It serves no broader sustainability purpose to exclude such projects from pursuing the Living Building Challenge. In order for the Living Building Challenge to remain accessible to all buildings, at all scales, in all places, ILFI has recently released two new exceptions. The first, pertaining to energy, is the Off-Site Renewables Exception. This exception allows certain project types, under certain conditions, to locate renewable generation infrastructure off site. Buildings pursuing this path must still incorporate industry-leading efficiency measures, but there is now a path forward for even projects such as data centers. The second exception, pertaining to water, is the Municipal Source Offset Exception. This exception is available to projects that, after maximizing both on-site water capture and implementing best-in-class efficiency, are simply unable to meet the Water Petal. Such projects may connect to the municipal water supply, but they must also offset any water they draw from that supply by introducing efficiency measures in neighboring buildings. In this manner, the project still results in a net reduction in demand from the municipal supply.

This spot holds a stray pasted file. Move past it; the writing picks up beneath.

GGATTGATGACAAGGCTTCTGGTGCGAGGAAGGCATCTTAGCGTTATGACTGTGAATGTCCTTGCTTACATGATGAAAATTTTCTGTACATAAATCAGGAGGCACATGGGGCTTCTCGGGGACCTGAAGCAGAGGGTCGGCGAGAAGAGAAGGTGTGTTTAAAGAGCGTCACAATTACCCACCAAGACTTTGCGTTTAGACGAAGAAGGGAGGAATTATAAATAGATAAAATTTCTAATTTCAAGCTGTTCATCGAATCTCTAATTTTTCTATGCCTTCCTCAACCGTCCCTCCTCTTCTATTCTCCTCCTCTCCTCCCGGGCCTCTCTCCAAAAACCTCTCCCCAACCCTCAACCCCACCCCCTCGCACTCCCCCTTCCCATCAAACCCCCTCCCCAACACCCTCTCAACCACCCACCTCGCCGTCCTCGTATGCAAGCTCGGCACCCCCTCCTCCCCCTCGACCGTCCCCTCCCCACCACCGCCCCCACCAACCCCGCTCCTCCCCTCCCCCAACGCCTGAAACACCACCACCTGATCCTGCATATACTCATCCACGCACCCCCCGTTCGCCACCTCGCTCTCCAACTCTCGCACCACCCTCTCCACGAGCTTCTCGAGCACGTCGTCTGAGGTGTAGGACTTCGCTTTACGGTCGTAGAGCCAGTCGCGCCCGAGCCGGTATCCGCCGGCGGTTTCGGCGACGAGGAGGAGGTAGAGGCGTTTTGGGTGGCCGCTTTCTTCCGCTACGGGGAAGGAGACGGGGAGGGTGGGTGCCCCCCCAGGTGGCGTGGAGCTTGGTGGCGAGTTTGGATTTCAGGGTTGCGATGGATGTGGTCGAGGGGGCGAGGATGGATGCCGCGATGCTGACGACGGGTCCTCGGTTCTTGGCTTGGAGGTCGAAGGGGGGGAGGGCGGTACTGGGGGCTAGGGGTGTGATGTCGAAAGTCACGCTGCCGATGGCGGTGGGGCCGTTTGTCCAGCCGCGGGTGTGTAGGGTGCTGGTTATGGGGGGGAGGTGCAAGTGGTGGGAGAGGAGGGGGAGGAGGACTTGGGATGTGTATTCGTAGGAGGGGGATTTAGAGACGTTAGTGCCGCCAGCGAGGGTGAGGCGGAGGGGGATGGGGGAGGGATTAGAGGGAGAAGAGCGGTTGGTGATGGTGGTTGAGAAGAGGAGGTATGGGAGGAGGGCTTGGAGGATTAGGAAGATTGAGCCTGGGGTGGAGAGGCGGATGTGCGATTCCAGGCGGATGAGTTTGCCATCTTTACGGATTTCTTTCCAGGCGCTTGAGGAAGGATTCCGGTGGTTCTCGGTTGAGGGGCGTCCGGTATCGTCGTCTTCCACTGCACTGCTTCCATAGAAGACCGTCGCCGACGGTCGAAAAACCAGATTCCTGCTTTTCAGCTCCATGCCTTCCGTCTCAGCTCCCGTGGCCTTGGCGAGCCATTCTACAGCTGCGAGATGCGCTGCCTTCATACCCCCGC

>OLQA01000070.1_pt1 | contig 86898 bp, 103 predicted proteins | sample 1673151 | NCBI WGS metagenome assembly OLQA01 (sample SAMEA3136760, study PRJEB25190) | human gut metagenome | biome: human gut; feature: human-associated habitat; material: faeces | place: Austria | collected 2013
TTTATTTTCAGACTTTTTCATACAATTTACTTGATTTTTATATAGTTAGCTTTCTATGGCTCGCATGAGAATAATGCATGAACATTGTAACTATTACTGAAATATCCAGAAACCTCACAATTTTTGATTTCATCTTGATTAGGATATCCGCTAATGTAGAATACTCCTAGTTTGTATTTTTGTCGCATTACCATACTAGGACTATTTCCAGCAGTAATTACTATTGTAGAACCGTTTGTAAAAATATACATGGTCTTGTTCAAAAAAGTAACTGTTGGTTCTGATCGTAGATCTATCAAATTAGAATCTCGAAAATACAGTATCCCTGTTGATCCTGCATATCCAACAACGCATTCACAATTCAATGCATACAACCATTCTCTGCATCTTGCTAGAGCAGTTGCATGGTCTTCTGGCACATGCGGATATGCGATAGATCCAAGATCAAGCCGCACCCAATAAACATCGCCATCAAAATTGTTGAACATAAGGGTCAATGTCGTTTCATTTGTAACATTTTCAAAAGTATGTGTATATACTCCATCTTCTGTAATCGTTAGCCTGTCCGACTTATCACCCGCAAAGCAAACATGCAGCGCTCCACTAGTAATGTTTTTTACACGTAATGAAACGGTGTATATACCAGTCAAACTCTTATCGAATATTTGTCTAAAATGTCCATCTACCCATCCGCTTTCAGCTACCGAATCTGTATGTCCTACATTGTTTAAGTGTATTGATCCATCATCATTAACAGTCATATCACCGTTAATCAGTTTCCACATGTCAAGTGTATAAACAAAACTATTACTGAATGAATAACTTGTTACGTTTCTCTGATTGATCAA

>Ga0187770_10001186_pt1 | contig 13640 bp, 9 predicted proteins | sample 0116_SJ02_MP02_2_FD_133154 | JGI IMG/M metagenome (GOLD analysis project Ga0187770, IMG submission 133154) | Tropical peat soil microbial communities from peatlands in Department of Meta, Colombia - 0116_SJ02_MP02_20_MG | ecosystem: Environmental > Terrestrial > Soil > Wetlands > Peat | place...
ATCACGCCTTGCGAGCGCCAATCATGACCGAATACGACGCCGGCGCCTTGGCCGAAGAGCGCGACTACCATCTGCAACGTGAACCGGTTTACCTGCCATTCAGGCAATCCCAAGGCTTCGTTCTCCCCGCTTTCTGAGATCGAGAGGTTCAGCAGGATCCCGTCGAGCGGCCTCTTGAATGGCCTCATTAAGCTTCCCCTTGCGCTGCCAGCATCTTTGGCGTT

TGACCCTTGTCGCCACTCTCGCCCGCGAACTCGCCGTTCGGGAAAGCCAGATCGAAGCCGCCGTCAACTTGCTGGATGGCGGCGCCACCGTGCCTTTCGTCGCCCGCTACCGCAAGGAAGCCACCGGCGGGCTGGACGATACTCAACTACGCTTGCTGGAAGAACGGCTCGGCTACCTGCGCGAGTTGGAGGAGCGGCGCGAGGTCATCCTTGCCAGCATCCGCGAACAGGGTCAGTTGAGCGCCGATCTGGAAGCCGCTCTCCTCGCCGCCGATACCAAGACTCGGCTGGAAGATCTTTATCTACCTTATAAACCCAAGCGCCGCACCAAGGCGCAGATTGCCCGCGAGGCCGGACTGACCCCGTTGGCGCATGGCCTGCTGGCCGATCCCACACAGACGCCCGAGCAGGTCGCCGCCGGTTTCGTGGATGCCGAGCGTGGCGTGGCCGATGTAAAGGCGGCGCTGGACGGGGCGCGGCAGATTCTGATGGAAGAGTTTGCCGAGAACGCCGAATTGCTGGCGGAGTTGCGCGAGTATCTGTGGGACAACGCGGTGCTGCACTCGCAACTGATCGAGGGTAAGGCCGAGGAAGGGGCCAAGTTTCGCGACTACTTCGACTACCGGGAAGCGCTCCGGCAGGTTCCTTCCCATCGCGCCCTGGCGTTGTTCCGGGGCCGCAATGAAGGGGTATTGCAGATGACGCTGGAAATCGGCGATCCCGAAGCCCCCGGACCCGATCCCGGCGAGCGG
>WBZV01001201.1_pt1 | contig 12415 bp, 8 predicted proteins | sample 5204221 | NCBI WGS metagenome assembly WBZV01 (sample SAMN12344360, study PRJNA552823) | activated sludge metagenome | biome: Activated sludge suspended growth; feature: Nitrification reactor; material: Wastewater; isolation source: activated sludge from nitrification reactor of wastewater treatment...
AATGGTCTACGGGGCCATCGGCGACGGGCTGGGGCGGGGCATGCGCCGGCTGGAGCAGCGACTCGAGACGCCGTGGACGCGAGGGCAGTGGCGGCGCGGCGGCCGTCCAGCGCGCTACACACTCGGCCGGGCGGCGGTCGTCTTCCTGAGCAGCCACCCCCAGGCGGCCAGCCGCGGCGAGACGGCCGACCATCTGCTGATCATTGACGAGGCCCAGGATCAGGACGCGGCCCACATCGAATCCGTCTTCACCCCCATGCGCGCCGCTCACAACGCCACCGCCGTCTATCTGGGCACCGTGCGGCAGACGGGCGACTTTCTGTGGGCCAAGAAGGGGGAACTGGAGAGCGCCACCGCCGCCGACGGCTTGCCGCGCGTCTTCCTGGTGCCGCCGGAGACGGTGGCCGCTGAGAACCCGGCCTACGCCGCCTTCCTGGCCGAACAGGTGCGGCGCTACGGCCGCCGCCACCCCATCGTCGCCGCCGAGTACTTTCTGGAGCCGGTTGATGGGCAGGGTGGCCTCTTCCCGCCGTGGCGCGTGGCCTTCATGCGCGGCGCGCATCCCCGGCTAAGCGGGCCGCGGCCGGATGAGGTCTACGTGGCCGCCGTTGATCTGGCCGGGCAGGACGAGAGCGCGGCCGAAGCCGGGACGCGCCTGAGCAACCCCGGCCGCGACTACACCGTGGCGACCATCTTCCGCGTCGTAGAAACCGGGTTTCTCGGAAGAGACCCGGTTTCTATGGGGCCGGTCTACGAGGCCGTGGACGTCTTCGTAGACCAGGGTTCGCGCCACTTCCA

It’s safe to say that the Living Building Challenge has reached a new stage in its evolution. An ever-growing number of design and construction firms stand ready to deliver world-class Living Buildings. Clients of all stripes are demonstrating their appetite to build the world’s most sustainable buildings, enhancing their communities, their cities, and—not for nothing—their reputations in the process. And for its part, ILFI is working to accommodate new project types without sacrificing the rigor of its sustainability requirements or deviating from the essential philosophy of the program. The built environment is ripe for change. We invite you to join the Living Future community, and to help create a future that is socially just, culturally rich, and ecologically restorative. There’s strength in numbers, and we can’t do it alone.

Written By

Sam Wright

Sam Wright manages certifications, develops resources, conducts technical consulting, and provides ongoing support for Living Building Challenge projects around the world. Additionally, he works behind the scenes to develop technology platforms and streamline processes to assist teams in their pursuit of the Challenge.